The chemical structures of [18F]DCFBC and Glu-urea-Lys-6-Ahx-HBED-CC

Fig. 27

Anterior MIP at 2 h p.i. of [18F]DCFBC in a patient with bone metastases indicated with an arrow (a) and a patient with lymph node metastases indicated with an arrow (b) using PET (This research was published in JNM. Cho et al. [110]. © by the Society of Nuclear Medicine and Molecular Imaging, Inc.)

In order to produce a 68Ga-labeled PSMA-targeting small molecule, 68Ga-PSMA – (Glu-urea-Lys-(Ahx)-[68Ga(HBED-CC)]) – was synthesized by conjugating HBED-CC (a chelator for gallium) to a lysine attached via a urea linker to glumatic acid and subsequently radiolabeled with 68Ga (Fig. 26) [112]. In healthy volunteers, high levels of uptake of 68Ga-PSMA were observed in the salivary glands and the kidneys, while moderate uptake was seen in the lacrimal glands, liver, and gallbladder (Fig. 28) [113]. Afshar-Oromieh et al. noted that 60% of lesions in patients with <2.2 ng/mL PSMA expression in blood and 100% of lesions in patients with >2.2 ng/mL PSMA expression in blood were identified with 68Ga-PSMA within 1 h of injection, but image contrast may improve with scanning 3 h post-injection (Fig. 28) [113].
Fig. 28

Maximum intensity projections (MIP) of 68Ga-PSMA showing in vivo distribution in a healthy patient (a), a patient with minimal lymph node metastatic prostate cancer (indicated by red arrow, b), and a patient with extensive lymph node and bone metastatic prostate cancer (c) (Reproduced with permission from Springer from Afshar-Oromieh et al. [113])

Due to the longer residence times of antibodies in the blood, longer-lived isotopes are necessary for the radiolabeling of antibody-based tracers. Zirconium-89 is a positron-emitting radiometal with a half-life of 3.3 days, which complements the multiday circulation time of antibodies. J591, a humanized monoclonal antibody that targets the extracellular portion of PSMA, has been conjugated to the siderophore-derived chelator desferrioxamine (DFO) to prepare the PET tracer 89Zr-J591 (89Zr-huJ591, 89Zr-DFO-J591). Clinical studies by Pandit-Taskar et al. have indicated that the optimal time to image patients is 7 ± 1 days after the administration of the radiolabeled antibody. Critically, these data reveal significant uptake in tumor tissue with 11 of 12 lesions imaged with 89Zr-J591 and 10 of 12 lesions imaged with [18F]FDG PET/CT [114]. Figure 29 provides an illustration of the potential of 89Zr-J591 compared to [18F]FDG, 99mTc-MDP, and CT for the imaging of patients with metastatic prostate cancer [114]. Similarly, 111In-labeled J591 has also shown clinical utility for identifying metastases in patients with a variety of PSMA-positive tumor types [115].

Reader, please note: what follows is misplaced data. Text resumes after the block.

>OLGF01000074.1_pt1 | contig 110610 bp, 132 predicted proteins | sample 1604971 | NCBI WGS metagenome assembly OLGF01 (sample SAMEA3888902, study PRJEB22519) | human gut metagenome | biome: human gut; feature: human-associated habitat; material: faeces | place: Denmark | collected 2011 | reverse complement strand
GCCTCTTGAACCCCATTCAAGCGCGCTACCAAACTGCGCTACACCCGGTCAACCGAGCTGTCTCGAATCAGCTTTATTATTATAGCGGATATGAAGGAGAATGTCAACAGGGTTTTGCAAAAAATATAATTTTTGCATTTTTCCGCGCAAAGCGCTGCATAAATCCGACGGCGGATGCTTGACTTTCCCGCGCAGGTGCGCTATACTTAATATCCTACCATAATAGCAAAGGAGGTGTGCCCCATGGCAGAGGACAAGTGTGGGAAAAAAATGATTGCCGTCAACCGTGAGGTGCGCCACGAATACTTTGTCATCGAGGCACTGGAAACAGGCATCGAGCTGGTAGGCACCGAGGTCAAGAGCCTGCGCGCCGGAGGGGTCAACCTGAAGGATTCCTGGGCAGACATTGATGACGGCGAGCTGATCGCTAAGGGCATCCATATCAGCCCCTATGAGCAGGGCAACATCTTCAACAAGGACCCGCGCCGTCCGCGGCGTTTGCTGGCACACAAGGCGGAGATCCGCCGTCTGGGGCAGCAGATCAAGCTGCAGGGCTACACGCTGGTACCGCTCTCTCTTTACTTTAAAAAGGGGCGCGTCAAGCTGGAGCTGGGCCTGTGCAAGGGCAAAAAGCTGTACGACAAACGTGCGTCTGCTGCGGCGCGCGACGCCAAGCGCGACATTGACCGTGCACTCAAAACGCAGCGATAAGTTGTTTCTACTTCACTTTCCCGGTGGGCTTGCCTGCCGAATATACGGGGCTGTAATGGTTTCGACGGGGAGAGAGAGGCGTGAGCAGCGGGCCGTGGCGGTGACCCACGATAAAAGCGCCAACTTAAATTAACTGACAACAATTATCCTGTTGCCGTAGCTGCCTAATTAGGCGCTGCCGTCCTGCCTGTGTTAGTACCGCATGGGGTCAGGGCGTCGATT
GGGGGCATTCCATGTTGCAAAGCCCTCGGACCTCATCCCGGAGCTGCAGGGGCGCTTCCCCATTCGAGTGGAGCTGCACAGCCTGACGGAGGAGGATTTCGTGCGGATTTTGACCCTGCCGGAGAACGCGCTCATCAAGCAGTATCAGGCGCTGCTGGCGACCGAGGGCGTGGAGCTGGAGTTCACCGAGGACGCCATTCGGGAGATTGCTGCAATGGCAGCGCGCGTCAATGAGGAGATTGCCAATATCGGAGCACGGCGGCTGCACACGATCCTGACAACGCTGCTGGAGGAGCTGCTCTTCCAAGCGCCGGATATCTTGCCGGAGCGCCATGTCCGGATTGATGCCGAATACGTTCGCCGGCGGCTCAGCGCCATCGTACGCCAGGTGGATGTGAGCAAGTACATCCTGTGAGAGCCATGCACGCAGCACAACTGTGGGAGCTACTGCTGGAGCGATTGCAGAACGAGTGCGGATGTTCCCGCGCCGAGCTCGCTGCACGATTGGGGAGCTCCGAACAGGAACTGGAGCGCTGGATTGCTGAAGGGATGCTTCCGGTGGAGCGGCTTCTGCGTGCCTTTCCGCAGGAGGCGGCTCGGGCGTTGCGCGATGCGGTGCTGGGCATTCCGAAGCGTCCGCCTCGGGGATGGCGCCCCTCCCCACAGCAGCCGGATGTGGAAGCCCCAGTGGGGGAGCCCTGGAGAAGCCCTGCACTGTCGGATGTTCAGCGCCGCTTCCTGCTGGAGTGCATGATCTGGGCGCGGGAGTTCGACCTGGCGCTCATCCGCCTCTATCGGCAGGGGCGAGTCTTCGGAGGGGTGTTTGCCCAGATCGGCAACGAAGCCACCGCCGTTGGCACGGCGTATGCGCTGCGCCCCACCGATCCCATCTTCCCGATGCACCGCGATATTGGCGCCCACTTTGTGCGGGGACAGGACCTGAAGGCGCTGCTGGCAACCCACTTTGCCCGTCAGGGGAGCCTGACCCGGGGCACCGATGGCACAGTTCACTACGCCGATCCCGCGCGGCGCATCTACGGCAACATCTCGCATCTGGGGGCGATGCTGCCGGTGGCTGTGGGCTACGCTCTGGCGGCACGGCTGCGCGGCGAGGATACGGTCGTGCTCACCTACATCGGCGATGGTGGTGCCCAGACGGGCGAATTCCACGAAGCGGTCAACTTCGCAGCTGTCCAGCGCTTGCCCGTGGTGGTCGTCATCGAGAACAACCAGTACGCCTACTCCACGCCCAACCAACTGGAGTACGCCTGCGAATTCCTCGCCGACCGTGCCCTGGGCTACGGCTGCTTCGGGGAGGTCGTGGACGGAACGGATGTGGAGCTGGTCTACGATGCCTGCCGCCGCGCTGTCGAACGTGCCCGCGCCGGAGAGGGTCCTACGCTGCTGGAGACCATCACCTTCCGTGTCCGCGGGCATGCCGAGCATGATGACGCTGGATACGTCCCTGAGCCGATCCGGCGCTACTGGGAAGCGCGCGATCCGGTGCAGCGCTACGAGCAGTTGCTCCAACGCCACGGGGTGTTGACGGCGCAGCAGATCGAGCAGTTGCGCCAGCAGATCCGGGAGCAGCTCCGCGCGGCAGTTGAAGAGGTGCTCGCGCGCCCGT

Fig. 29

Comparison of Tc-MDP, FDG, and Zr-J591 uptake in a patient with metastatic prostate cancer using SPECT anterior and posterior images (a), PET MIPs (b), and planar images of fused PET/CT (c) (Reproduced with permission from Springer from Pandit-Taskar et al. [115])

Imaging the Expression of Steroid Hormone Receptors

Steroid hormone receptor (SHR) status has been established as an important biomarker in breast and prostate cancer. While the assessment of SHR status in primary tumors is often easily achieved with histological methods, noninvasive molecular imaging could be used to address temporal changes in SHR levels, delineate metastases, and monitor response to treatment [116]. The molecular imaging of steroid hormone receptors relies primarily on the use of 18F-radiolabeled analogs of the endogenous SHR ligands estrogen (17β-estradiol) and testosterone, which target the estrogen (ER) and androgen receptors (AR), respectively. The structures of 16α-[18F]fluoro-17β-estradiol ([18F]FES) and 16β-[18F]fluoro-5-dihydrotestosterone ([18F]FDHT) are presented in Fig. 30. The estrogen and androgen receptors share a common mechanism of action in which the ligand is bound by the intracellular receptor, and the ligand-receptor complex is transported to the nucleus, where it then binds to the respective steroid response elements in DNA and initiates the transcription of hormone-induced genes (Fig. 31) [117, 118]. Additionally, steroid hormones exert nonnuclear actions via a subpopulation of cell surface SHR, but the mechanisms of these nonnuclear effects remain poorly understood. Another notable feature of the biochemistry of sex steroids is their transport in the circulation by the steroid hormone-binding globulin (SHBG). Because of the 18F substitution in the radiotracers, the affinity of [18F]FES and [18F]FDHT for SHBG is lower than that of estradiol and testosterone; consequently, the radiotracers are primarily distributed in the bloodstream nonspecifically bound to serum albumin, which is more abundant than SHBG [119]. Furthermore, both [18F]FES and [18F]FDHT are rapidly metabolized in humans, with only about 20% of the tracer remaining intact 20 min after injection [120, 121].
Fig. 30

The structures of [18F]FES and [18F]FDHT

Fig. 31